News & Commentary

September 5, 2016

Adi Kamdar

Adi Kamdar is a student at Harvard Law School.

Happy Labor Day! While many of us are celebrating (or mourning?) the end of summer and the start of the school year, we cannot forget today’s main purpose: to honor American labor movements. But how did it all start? The answer is grounded in a history of violent union busting, bloody revolts, and plenty of cynicism, as The Week documents. Sarah Jaffe in the Los Angeles Times uses this history to draw parallels between Labor Day’s origins in state-sponsored violence and the Black Lives Matters movement today.

Labor Day also happens to be a nice opportunity for the media and politicians to talk extensively about workers. Jon Schwarz at The Intercept argues that unions are critical to a thriving middle class—an argument echoed by Jared Bernstein in the Washington Post. President Obama has a thing or two to say about the importance of unions too, and Labor Secretary Tom Perez is using today to continue a conversation about improving workers’ lives. NPR is using today to cover the state of women in the workforce, boiled down to three main points: underrepresented in politics, growing numbers of graduates and business leaders, still paid less. And though today is a holiday to honor workers, USA Today takes a look at how Americans these days are taking less time off—41% of employers have employees working today, and just under half of Americans did not take a single day of vacation in 2015.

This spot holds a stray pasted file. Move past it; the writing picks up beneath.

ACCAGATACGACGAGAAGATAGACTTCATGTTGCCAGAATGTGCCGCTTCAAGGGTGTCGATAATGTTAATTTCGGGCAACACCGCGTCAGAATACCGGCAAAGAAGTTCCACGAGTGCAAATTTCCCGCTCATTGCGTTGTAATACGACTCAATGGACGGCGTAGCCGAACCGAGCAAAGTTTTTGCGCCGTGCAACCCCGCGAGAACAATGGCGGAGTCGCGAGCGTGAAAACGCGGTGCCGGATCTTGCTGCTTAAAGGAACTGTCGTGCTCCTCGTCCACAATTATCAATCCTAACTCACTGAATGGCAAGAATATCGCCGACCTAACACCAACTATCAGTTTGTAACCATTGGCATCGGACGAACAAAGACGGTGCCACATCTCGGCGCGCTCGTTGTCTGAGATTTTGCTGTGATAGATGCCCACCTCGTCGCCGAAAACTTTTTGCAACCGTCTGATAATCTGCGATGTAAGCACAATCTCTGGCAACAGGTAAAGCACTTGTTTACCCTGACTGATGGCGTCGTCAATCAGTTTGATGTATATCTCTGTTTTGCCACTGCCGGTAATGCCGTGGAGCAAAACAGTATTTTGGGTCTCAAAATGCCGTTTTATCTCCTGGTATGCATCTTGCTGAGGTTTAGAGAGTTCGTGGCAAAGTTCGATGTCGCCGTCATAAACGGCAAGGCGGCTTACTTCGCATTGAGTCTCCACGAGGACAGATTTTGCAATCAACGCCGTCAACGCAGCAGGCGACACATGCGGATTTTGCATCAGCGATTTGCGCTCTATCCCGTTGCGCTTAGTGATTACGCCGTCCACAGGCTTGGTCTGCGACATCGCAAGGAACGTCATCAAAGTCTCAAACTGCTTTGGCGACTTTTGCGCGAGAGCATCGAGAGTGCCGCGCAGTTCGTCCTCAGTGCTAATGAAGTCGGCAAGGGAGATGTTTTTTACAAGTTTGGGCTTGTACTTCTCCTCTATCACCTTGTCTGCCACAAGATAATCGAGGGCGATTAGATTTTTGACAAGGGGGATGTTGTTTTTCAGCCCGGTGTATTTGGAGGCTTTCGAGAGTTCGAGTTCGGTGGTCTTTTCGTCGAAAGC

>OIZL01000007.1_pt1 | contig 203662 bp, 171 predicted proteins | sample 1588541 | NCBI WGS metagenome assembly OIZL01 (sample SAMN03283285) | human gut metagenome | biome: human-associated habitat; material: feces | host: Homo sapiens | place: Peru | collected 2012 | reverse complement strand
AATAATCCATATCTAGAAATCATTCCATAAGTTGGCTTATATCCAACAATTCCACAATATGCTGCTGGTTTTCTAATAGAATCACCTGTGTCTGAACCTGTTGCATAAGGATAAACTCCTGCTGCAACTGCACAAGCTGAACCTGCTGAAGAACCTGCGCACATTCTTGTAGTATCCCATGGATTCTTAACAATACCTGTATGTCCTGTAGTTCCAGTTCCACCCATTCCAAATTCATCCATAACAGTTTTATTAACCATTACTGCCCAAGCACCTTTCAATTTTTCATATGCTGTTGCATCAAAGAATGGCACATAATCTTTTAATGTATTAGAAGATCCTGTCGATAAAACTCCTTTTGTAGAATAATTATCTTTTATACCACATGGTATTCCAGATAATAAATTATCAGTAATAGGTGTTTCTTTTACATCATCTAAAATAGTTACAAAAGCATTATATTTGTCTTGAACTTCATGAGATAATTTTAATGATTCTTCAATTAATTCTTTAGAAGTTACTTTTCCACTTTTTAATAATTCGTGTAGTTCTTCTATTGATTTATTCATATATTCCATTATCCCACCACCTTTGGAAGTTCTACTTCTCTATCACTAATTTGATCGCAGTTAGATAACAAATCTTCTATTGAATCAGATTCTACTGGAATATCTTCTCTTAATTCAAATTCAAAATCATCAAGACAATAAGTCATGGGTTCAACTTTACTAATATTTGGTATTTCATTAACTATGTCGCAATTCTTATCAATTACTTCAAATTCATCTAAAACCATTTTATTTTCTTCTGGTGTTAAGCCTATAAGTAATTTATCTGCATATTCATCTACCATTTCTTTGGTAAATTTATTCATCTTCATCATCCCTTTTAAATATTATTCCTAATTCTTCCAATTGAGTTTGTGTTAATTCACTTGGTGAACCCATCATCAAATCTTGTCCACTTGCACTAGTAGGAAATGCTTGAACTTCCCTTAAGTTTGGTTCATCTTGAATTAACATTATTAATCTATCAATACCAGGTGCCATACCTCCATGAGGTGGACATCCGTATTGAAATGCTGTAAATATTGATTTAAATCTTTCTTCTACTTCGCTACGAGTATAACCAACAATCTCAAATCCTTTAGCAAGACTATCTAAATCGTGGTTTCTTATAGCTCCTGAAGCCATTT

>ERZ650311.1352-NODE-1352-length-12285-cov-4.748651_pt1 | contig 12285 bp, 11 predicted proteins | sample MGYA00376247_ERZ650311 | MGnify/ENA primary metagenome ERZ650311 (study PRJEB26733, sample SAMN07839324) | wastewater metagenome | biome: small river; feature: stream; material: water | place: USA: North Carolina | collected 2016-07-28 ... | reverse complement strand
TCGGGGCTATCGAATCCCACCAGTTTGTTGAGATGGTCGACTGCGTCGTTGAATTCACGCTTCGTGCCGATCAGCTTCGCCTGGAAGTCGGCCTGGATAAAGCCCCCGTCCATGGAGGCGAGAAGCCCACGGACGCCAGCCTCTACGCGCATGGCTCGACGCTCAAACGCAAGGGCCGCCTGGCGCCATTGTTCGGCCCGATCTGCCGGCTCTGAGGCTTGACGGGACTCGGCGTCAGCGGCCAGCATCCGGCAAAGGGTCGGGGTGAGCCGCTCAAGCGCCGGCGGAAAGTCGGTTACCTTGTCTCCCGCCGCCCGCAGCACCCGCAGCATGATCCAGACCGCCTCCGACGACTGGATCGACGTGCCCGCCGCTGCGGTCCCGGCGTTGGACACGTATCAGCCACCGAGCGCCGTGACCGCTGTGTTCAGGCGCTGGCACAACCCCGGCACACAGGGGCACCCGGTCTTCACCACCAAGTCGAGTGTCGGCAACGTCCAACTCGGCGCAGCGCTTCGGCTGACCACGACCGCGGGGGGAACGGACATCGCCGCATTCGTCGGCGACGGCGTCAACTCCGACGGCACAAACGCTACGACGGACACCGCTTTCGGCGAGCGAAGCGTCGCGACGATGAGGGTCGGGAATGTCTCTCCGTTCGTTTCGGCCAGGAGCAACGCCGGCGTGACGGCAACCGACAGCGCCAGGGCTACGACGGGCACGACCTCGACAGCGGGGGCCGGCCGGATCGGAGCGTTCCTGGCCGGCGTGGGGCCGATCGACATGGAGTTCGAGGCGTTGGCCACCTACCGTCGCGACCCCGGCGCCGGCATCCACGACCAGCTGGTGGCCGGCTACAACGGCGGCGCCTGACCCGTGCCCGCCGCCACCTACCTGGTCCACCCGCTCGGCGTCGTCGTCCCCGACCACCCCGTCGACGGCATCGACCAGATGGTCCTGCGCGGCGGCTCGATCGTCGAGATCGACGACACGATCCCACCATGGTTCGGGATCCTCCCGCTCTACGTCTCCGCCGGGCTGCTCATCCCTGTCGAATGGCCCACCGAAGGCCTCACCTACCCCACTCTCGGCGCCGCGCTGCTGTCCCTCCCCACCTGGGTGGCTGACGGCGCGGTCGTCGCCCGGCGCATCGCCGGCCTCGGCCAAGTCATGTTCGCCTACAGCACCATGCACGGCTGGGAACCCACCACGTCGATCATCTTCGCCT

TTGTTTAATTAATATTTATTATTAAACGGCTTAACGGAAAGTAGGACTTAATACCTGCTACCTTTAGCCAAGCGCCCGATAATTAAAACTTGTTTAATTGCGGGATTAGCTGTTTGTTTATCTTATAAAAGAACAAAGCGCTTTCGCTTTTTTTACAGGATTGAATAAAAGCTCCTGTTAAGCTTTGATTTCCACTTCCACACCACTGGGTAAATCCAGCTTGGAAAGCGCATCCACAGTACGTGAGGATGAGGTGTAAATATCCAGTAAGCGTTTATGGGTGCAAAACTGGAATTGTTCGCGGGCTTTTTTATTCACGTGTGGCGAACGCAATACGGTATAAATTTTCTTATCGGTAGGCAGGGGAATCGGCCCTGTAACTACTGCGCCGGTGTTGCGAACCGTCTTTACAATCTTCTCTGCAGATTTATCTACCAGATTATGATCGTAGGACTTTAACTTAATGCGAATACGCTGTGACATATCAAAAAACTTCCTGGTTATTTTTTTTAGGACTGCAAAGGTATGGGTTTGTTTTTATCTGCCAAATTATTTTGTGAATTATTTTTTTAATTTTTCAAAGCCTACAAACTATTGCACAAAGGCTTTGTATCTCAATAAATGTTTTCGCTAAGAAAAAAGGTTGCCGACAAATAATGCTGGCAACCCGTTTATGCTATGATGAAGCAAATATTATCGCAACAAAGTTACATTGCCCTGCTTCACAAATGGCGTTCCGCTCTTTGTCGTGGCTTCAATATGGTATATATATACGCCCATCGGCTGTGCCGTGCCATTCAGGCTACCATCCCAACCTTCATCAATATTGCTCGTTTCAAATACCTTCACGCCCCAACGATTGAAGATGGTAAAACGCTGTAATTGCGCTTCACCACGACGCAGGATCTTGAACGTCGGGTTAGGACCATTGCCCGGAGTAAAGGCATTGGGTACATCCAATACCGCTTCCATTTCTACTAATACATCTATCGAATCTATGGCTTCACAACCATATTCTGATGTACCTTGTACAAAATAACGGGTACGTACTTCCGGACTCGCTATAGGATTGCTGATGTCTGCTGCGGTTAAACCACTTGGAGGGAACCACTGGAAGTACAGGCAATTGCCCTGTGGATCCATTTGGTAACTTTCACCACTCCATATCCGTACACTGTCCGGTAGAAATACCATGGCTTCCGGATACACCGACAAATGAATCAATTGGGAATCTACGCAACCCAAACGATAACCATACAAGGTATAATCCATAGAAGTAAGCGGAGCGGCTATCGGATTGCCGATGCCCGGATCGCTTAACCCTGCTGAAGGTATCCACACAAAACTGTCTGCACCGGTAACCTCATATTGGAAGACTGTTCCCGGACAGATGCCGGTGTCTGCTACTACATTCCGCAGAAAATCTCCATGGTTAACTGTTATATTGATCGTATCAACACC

Union members are still a powerful voting bloc, and both presidential candidates find themselves participating in union events in Cleveland, Ohio, today in order to help secure the workers’ vote. Former president Bill Clinton will march in Detroit’s annual Labor Day parade, a common stop for Democratic stars, according to the Detroit Free Press.

According to a report that was supposed to be released today by CUNY’s Murphy Institute for Worker Education and Labor Studies, New York City is fighting the declining numbers of unionized workers, as noted by the New York Times. While “fewer than one in nine workers is a union member, a share that has decreased slowly and steadily for more than 15 years,” over a quarter of New York City workers are unionized—a number that has risen in the last three years. “The report’s authors attribute the countertrend in New York to the rebound of traditionally unionized industries weakened by the recession, including construction and the hotel business.”

In the gig-economy world, a new study explores when Uber drivers decide to stop working for the day, as covered by the New York Times. Most drivers learn to have an income target for the day in mind and stop driving when they are near it. A explores how ride-sharing apps have opened the door for female drivers in Philadelphia while the number of women cabbies remains low. 24 of the city’s 3,370 taxi drivers are women, while 35% of Lyft drivers in the Philadelphia region are women. The article explores both the upsides and the downsides female drivers face.

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